The process for drafting indicative pricing for data center IT installations typically follows a predicable path. First, the configuration of IT kit is examined for expected power dissipation. With the power estimates in hand, cooling and physical space estimates can be drafted. With power, cooling, and space estimates, one can propose rack configurations for candidate cabinet power density levels on the computer room floor. At the end we have what we need to get vendor quotes for the IT equipment and the impact on the data center (or quotes from collocation providers).
Cost Contribution of Cabling
One component that often goes unchecked, even during deeper rounds of data center cost estimation is the cost of cabling. Cabling costs can be (usually are) rather significant, especially with the escalating price of copper. While through the 90’s, data center planners considered the cost of copper as data centers require vast amounts in support of “below white space” and “above white space” infrastructure, since 2005 the price of copper has been a dynamic variable that added a new complicating factor to data center implementation budget planning accuracy.
In the figure, we can see that the price of copper has now returned to double 2005 levels, after softening during the 2008 recession.
Cabling is overlooked during data center cost estimation, sometimes because of simple neglect, or confusion over how to price without a detailed parts list. Rules of thumb or market rates are usually known for the other areas of cost estimation, but what about cables?
In this article, I will share with you a method that I use to include cabling costs of data center implementations even when there are very few “knowns” regarding the ultimate solution.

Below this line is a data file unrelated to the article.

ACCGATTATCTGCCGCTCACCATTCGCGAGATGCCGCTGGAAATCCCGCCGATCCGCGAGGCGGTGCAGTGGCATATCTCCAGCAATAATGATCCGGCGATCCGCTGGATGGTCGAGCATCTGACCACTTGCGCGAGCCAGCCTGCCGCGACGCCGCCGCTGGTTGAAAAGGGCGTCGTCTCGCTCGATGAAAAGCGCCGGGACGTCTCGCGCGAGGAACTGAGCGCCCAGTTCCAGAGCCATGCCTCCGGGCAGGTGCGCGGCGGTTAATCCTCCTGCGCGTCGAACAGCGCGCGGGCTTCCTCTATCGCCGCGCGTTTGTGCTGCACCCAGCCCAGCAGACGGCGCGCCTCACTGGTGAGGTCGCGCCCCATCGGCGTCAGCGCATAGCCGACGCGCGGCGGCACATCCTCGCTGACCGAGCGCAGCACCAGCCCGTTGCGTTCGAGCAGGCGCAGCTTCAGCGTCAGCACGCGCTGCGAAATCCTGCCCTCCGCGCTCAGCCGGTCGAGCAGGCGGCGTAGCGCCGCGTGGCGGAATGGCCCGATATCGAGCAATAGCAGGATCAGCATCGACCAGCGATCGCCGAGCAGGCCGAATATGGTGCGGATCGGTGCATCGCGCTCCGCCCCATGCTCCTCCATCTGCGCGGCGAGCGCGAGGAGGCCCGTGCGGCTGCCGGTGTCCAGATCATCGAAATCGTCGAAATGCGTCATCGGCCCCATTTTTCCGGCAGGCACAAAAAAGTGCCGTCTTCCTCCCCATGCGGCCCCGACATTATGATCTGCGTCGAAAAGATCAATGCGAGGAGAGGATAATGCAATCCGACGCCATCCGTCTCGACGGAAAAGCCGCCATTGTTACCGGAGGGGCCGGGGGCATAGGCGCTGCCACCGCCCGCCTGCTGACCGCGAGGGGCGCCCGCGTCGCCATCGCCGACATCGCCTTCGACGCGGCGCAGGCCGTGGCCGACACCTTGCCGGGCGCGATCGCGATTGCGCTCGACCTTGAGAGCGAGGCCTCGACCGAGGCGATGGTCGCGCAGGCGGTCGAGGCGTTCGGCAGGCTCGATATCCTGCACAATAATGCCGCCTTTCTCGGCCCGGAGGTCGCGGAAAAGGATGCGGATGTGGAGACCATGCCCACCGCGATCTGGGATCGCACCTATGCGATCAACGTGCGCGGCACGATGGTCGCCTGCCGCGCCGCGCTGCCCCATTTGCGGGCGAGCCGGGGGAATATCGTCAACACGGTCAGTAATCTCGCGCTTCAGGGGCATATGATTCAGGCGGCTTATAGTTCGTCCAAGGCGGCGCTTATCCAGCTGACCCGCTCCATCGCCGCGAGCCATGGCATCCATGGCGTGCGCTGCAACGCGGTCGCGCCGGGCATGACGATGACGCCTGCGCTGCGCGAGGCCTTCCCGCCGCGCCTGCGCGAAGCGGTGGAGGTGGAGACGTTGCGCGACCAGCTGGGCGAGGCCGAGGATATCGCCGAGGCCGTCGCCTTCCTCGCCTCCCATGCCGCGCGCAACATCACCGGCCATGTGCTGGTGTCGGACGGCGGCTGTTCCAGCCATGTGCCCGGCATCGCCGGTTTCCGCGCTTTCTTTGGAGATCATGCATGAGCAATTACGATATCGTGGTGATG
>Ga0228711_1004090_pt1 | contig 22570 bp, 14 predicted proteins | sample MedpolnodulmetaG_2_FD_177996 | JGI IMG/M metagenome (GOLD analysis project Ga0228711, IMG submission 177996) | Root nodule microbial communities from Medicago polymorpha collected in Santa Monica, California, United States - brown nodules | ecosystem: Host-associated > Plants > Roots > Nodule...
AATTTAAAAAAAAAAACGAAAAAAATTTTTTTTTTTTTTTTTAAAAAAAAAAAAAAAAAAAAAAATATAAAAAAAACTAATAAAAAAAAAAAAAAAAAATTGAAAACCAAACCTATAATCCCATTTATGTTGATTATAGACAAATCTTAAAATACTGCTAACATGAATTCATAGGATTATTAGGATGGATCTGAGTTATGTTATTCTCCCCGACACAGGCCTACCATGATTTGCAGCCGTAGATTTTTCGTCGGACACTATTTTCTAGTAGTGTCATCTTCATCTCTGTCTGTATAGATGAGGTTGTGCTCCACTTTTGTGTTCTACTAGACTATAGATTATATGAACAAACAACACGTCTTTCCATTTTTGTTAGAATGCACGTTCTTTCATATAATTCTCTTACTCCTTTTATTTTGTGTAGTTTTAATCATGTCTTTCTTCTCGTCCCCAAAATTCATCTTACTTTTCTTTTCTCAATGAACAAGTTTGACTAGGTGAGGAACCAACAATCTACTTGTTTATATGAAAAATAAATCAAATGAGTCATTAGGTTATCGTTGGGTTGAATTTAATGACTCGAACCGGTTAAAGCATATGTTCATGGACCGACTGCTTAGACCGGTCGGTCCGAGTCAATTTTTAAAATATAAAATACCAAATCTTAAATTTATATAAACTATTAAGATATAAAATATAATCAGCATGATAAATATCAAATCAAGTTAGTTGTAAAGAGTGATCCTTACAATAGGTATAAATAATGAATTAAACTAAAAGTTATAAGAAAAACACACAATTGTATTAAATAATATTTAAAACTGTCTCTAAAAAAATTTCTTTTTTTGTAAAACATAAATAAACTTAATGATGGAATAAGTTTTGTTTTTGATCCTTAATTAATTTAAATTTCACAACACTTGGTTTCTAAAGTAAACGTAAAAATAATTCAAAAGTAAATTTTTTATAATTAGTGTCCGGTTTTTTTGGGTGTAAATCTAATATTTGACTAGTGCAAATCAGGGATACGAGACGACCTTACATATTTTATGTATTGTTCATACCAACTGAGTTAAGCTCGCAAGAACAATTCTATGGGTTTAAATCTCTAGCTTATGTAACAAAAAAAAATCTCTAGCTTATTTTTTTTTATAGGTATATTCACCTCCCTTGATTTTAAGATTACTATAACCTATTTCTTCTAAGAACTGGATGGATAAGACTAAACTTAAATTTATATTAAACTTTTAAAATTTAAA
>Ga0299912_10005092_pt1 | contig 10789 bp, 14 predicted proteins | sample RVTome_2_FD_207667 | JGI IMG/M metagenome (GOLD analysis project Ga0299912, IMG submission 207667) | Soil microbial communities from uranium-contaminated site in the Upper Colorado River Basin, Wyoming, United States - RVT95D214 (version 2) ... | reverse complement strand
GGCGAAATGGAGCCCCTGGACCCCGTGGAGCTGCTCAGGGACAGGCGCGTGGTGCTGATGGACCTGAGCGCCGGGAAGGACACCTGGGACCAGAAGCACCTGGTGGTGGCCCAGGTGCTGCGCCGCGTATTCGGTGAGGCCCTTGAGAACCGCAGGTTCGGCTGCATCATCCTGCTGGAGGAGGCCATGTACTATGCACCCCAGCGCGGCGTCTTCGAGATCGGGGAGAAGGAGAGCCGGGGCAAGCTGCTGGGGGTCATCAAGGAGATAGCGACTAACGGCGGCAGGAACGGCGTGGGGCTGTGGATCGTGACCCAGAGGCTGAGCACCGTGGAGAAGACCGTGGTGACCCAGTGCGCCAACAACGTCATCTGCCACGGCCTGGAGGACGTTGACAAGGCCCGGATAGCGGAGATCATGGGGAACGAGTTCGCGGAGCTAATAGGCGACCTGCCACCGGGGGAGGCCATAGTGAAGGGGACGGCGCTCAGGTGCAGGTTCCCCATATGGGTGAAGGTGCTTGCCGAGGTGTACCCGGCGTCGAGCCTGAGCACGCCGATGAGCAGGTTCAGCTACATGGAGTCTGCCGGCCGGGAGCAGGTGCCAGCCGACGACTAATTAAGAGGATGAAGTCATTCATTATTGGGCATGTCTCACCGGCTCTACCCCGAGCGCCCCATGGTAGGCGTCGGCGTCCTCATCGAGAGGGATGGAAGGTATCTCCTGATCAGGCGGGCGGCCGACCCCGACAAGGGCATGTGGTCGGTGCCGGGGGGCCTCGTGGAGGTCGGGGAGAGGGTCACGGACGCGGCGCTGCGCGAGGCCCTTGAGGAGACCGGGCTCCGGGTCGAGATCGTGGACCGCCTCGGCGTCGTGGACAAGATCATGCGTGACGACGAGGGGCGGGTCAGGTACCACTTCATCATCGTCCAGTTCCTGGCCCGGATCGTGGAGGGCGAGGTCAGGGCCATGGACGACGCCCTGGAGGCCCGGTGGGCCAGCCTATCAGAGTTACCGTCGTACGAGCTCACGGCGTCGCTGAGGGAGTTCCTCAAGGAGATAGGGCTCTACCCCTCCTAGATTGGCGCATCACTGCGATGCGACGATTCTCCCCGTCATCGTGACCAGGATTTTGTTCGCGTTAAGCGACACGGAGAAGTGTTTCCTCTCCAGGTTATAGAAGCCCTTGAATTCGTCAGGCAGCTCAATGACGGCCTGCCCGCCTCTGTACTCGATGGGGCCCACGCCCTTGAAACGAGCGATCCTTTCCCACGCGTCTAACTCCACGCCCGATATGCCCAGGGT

Dollars per RU Model
Many data center architects will base high level power dissipation estimates on the number of Rack Units (RU’s) occupied by the IT kit. The recent BICSI-002 standard, in fact, recommends such an approach. A similar approach can be taken for estimating cable costs. Because equipment specifications may not be sufficiently detailed to know port count, interface type, and precise location in rack elevations, the total number of occupied RU’s can be used as a starting metric.
Because the cost of cabling will ultimately be impacted by port speed, media type, cable types, and lengths, we will use a range for estimation. It is up to the engineer’s judgment, given their understanding of the IT environment at the time, to select where in the range to declare a cost term. We suggest the range be from $250 per RU to $500 per RU. The idea is to multiply the total number of occupied RU (the number of Rack Units that are consumed by the inventory of IT equipment) by a value from the range above, selected based on the estimator’s notion of complexity. The resulting value is the indicative cost estimate for cable materials including cable management hardware.
We would be very interested to hear your perspectives and experience with using this model in your own work. Please write back and share your experiences.